Know Farms. Know Food.

We are fortunate to be operating in a time where food production and its relationship to the land where it’s grown is becoming more of a known quantity.  There are advocacy organizations for all aspects of a healthy food system, from protecting and preserving farmland to building vibrant farm-based businesses.  Some organizations exist to share information and shed light on the issues at hand, while others put into practice innovative techniques that best work with the resources we currently have.  So with all of this powerful work being done, we wonder what overall message the consumer is absorbing.  Is it a message of doom and gloom, about individual responsibility and consequences?  Is it an empowering message of daily opportunities to vote with your dollars and affect change from the inside out?

As a production farm, we are surrounded by colleagues in the Snoqualmie Valley and around the Pacific Northwest that are doing their work responsibly and are committed to feeding people real, healthy food.  As a non-profit, we are surrounded by colleagues in our region and our nation that are also doing their work responsibly and committed to helping all people have access to real, healthy food.  There are endless opportunities to work with our colleagues in the shared mission of feeding people, to move the conversation beyond why it’s important to make considerate food choices and towards how to make food choices that will actually affect change.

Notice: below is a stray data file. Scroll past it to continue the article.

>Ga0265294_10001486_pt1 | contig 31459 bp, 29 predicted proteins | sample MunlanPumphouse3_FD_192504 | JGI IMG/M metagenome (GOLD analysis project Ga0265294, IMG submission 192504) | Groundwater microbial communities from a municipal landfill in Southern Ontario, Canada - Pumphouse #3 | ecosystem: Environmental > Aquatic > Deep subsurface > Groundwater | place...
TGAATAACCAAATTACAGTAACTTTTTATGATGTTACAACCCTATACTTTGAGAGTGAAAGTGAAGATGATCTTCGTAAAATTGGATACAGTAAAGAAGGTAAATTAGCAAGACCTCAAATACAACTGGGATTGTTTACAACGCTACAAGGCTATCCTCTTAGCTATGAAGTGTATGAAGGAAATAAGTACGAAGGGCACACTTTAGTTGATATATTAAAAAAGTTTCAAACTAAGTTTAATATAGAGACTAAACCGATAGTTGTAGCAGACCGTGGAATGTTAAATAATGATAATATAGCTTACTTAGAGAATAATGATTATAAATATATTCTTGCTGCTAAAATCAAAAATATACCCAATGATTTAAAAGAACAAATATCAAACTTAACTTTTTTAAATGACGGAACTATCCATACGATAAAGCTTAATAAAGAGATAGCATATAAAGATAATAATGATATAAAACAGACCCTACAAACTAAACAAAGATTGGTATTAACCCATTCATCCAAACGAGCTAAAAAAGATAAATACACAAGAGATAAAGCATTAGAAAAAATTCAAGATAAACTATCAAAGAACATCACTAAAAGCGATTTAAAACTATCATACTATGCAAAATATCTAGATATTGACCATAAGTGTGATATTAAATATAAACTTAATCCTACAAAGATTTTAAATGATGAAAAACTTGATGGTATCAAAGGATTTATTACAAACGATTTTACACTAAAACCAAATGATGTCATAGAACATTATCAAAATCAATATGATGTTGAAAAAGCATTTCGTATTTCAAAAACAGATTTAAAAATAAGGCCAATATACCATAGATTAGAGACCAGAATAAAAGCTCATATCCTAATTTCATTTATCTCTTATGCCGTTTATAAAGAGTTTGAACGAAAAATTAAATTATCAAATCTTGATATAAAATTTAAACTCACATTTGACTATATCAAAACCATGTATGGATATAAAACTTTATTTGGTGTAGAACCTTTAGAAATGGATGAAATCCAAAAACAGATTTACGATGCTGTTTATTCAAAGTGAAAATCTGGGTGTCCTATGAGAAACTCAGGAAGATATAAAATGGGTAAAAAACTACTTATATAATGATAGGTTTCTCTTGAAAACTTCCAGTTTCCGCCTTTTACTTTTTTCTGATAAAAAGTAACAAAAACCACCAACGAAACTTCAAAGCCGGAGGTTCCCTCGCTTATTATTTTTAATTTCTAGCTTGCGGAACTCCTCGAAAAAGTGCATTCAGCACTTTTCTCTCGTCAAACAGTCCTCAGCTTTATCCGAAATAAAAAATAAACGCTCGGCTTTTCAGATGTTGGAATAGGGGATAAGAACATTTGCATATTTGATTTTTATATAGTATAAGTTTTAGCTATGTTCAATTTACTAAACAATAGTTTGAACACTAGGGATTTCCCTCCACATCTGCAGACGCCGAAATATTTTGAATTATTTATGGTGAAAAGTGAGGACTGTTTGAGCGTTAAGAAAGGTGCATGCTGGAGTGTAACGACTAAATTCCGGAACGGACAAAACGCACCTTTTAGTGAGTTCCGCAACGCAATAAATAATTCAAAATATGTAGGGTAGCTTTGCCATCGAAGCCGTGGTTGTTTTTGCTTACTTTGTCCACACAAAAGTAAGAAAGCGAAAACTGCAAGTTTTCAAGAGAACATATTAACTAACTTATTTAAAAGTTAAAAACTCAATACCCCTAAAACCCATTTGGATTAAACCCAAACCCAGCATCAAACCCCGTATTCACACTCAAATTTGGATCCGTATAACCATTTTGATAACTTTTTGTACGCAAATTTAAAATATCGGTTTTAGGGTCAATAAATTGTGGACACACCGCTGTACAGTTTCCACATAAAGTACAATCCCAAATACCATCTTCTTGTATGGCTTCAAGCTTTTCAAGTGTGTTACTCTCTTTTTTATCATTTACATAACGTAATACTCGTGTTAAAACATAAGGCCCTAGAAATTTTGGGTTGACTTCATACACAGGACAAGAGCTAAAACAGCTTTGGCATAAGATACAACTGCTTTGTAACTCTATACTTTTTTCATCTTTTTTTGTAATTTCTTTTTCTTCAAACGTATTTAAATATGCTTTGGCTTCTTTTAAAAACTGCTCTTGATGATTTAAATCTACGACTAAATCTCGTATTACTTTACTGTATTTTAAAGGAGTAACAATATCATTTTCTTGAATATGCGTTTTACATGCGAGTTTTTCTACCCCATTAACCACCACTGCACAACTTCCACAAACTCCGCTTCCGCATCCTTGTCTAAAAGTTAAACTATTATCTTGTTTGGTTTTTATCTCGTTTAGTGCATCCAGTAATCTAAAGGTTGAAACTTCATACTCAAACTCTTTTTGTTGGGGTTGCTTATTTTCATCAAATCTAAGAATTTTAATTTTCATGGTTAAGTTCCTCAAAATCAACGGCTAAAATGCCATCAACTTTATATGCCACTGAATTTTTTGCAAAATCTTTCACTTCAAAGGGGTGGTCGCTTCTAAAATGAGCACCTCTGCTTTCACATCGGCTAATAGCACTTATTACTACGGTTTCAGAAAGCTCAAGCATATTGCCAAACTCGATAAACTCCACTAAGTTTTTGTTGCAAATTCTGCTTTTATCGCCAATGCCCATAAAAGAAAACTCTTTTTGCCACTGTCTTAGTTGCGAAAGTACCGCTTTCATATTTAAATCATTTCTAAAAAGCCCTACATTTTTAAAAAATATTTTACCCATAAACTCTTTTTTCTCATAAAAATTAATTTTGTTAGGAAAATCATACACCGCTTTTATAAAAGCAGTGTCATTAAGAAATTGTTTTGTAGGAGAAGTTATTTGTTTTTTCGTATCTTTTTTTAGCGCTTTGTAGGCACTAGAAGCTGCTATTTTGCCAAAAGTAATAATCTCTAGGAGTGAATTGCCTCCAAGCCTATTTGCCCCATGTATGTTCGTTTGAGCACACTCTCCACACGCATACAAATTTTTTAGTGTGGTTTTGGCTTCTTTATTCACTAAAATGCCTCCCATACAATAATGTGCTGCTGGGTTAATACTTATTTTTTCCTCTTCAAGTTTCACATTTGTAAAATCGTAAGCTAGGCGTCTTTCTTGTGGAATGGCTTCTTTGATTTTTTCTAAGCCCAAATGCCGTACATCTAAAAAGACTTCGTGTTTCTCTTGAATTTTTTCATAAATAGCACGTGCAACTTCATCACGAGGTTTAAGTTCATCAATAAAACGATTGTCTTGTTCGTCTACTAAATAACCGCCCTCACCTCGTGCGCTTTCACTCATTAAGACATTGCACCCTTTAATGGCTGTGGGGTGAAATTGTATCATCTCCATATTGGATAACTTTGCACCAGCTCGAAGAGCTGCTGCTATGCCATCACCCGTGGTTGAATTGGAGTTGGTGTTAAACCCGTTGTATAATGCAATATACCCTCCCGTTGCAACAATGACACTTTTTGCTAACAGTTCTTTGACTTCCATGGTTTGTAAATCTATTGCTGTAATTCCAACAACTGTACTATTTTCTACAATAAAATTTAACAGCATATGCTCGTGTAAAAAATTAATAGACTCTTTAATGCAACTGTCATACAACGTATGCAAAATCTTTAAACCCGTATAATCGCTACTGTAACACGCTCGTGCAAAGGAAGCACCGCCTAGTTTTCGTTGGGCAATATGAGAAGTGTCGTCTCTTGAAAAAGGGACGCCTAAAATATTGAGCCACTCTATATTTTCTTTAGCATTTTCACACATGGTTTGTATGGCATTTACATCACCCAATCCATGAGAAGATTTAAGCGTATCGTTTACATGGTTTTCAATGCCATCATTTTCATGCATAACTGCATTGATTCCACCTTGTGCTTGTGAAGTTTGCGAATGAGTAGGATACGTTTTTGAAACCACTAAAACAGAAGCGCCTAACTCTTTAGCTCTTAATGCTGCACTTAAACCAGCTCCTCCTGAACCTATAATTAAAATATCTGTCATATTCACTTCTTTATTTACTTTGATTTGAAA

The American Farmland Trust (AFT) was founded 35 years ago in response to urban sprawl and rapidly increasing development.  AFT has impacted the zeitgeist with their No Farms No Food campaign — a sound bite of a slogan that packs a punch.  This definitive statement’s goal is to raise awareness through the distribution of free bumper stickers, and the simplicity of the bold white text on a green background gets the point across.  The loss of farmland has a dire consequence, but simply making the statement is not a conversation starter.  It’s a statement of fact.  No Farms No Food, indeed.  But then what?  How do you make choices so that there are farms (and thus IS food)? How do you navigate the complex food economy that exists in a way that supports where food is grown and the people who grow it?

We were moved by the recent attempt to continue that simple conversation.  Yes, No Farms No Food.  BUT also Know Farms Know Food.  It’s not enough anymore to simply state the fact, to tell people why farms are important.  Our work is to engage people in the conversation about what farms are, and how consumer choices impact our food system. Know Farms Know Food is more complicated, but also more accessible.  No Farms No Food is true, there is no question about that.  But without knowledge, the “no” message can gain little traction and, in fact, is more of a dead end than it is a call to action.

We invite you to check out the work of our colleagues that is being done to challenge all consumers to know farms, and thus, know food: